Characteristics of an intrusive leader

From the interviews conducted on intrusive leadership, three critical and paramount characteristics emerged: trust, emotional intelligence, and committed effort. 

Trust

 An intrusive leader must be a person that is trustworthy. Typically, a person is going to have a negative reaction to someone prying or meddling in their personal affairs if they don’t trust that individual. Asking a person “How is everything at home?” will produce a different response when asked by someone who has, over time, cultivated a trusting relationship versus someone who hasn’t. Even if a person is dealing with an issue at home, they won’t automatically open up about it simply because they are asked. They are going to wonder what is the intent behind the question. Will it be used against them? Will their situation be discussed with other people they don’t know? 

An intrusive leader must be someone that people trust has their best interests at heart; someone they know will help and not gossip; someone that genuinely cares about their well-being and will protect their career. The current director of the Air Force Review Board Agency, retired Air Force Col. Dr. Gerald D. Curry states, “If you really want to be able to reach people when they are down and out, they have to trust you in order to make themselves vulnerable to share whatever it is that is ailing them.”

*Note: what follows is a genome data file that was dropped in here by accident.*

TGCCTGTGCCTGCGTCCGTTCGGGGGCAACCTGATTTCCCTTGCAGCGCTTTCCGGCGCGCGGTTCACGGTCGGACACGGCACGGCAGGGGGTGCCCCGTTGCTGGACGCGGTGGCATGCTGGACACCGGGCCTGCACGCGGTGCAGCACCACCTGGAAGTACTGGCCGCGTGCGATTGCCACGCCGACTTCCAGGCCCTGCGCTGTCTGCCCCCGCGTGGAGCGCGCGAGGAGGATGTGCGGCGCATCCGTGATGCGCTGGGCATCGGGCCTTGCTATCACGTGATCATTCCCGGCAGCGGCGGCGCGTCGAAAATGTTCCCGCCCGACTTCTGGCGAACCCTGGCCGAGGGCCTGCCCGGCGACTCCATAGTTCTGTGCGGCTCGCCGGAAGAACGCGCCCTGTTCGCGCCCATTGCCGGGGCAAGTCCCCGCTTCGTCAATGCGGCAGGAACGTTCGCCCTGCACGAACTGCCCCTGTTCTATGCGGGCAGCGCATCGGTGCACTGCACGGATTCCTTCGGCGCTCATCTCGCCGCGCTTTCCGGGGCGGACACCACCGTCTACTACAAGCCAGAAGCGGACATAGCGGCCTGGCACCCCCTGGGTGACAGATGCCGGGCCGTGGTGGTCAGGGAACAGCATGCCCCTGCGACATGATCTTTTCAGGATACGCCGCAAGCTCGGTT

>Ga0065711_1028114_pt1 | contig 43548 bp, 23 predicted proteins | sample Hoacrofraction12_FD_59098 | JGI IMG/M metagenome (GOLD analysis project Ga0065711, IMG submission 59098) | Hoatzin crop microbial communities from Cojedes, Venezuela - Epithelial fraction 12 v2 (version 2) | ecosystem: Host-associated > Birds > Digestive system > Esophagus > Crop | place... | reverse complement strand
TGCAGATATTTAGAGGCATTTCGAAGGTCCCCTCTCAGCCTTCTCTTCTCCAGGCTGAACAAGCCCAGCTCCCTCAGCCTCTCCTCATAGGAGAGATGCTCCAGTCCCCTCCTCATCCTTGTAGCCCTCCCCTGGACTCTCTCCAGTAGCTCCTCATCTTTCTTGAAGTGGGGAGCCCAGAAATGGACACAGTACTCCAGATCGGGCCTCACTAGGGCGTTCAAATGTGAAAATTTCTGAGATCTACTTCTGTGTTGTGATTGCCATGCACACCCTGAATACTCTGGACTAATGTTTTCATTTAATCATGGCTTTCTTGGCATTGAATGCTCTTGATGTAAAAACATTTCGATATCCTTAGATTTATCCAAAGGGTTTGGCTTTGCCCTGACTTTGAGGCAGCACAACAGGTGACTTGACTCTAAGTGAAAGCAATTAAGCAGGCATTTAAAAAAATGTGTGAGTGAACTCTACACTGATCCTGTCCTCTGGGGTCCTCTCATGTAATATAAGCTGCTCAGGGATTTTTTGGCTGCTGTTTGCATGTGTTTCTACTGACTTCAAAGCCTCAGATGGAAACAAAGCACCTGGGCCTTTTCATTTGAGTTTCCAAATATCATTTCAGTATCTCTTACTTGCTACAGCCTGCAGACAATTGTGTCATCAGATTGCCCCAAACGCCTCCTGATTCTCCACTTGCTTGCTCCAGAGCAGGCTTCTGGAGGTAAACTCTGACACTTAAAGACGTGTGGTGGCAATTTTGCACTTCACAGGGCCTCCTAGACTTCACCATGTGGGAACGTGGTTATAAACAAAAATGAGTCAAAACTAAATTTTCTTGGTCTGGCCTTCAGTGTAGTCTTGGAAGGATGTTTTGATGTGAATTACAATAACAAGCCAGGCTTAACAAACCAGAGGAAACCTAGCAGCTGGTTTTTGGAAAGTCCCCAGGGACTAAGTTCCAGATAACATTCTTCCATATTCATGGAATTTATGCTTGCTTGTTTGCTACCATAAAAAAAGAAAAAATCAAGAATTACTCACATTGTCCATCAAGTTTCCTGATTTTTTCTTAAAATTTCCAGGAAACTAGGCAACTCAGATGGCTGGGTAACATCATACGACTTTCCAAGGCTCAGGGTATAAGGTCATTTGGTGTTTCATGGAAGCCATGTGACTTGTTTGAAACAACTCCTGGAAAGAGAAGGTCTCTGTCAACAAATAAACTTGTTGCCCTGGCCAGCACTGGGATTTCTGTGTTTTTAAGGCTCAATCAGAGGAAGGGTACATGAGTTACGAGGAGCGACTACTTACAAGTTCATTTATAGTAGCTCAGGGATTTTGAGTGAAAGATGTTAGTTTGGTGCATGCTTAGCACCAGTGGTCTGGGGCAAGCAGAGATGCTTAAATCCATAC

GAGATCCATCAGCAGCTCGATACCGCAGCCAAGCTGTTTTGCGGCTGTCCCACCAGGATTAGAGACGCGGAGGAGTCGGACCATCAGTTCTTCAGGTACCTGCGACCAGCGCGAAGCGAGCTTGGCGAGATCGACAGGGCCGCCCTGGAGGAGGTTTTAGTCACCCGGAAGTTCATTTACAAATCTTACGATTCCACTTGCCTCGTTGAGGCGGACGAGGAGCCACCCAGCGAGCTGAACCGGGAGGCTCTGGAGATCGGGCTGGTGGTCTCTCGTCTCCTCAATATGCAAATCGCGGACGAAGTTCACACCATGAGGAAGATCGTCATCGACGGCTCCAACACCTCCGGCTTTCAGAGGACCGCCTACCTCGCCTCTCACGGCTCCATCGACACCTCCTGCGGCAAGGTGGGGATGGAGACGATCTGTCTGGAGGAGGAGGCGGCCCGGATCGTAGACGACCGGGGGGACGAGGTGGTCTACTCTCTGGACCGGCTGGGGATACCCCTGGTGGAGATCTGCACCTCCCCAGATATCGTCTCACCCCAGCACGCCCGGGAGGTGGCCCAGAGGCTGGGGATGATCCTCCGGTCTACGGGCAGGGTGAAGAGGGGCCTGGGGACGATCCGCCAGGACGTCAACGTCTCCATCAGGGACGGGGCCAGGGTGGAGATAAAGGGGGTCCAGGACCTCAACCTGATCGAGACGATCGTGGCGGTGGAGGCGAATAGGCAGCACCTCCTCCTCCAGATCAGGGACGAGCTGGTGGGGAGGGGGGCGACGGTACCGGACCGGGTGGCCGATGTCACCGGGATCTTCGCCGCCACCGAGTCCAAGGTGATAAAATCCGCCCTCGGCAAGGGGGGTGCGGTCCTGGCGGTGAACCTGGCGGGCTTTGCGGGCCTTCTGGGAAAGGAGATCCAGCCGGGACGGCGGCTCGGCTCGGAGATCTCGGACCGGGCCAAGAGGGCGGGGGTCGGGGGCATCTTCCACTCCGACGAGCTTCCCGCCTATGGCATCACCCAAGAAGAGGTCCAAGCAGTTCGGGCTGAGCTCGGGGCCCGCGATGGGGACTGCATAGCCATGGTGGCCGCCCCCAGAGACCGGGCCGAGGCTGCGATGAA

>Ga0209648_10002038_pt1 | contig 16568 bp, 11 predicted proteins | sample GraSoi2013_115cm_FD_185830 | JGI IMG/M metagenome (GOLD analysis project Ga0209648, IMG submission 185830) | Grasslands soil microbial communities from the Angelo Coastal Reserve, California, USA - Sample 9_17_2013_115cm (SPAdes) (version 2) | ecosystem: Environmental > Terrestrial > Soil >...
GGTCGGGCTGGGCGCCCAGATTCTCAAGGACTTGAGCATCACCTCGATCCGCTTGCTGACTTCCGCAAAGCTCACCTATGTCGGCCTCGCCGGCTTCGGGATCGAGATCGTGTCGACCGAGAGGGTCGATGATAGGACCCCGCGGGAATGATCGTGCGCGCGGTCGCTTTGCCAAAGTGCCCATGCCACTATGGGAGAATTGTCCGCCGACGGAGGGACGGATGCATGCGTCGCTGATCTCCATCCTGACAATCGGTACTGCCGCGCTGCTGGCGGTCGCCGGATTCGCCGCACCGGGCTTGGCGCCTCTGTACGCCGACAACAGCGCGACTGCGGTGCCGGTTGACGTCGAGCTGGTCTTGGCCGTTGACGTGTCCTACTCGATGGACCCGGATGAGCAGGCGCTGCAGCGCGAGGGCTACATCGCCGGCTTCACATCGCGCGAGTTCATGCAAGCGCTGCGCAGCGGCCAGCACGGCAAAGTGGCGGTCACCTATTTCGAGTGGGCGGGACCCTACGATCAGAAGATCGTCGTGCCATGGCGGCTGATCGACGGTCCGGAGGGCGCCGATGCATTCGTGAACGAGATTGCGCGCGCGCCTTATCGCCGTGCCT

Emotional intelligence 

An intrusive leader must have a high level of emotional intelligence. They need to be cognizant of their emotions as well as the emotions of their people. They must know when something just doesn’t seem right, even when a person might say, “I am okay.” They must know when there is a need to follow up or dig a little deeper. Retired Coast Guard Vice Adm. Manson Brown spoke about something that happened when he was serving as a commanding officer of a unit and asked a group of female members,“How are things going at the unit for women?” 

Recognizing that something just didn’t sound right when they offered up a mildly positive response, he decided to act. He directed the executive officer to investigate the situation deeper, understanding full well that as the commanding officer it might be difficult to “break in.” That decision to have the XO be intrusive yielded the discovery of a senior member at the unit that was sexually harassing the women. That member was subsequently held accountable, and separated from the service. As a result, unit morale drastically increased. Vice Adm. Brown’s emotional intelligence enabled him to take action as an intrusive leader and make the unit a more positive place to be every day.

Committed effort

Intrusive leaders must be committed to expending extra energy to be intrusive. Building a trusting relationship with someone takes time and effort. An intrusive leader must be willing to stay late to complete required tasks because they have taken time out of the normal workday to engage with their people. There are times that the easy choice is not to ask invasive questions, to take the initial “Everything is fine” response at face value, and not be meddlesome. Intrusive leaders don’t take the easy way out. They commit themselves to making the extra effort it takes to connect with people on a personal level, to care for them as a whole person, and find out how they can be the best leader for their people. A friend would take the time. A family member would take the time. Leaders need to take the time as well.

Intrusive leadership in practice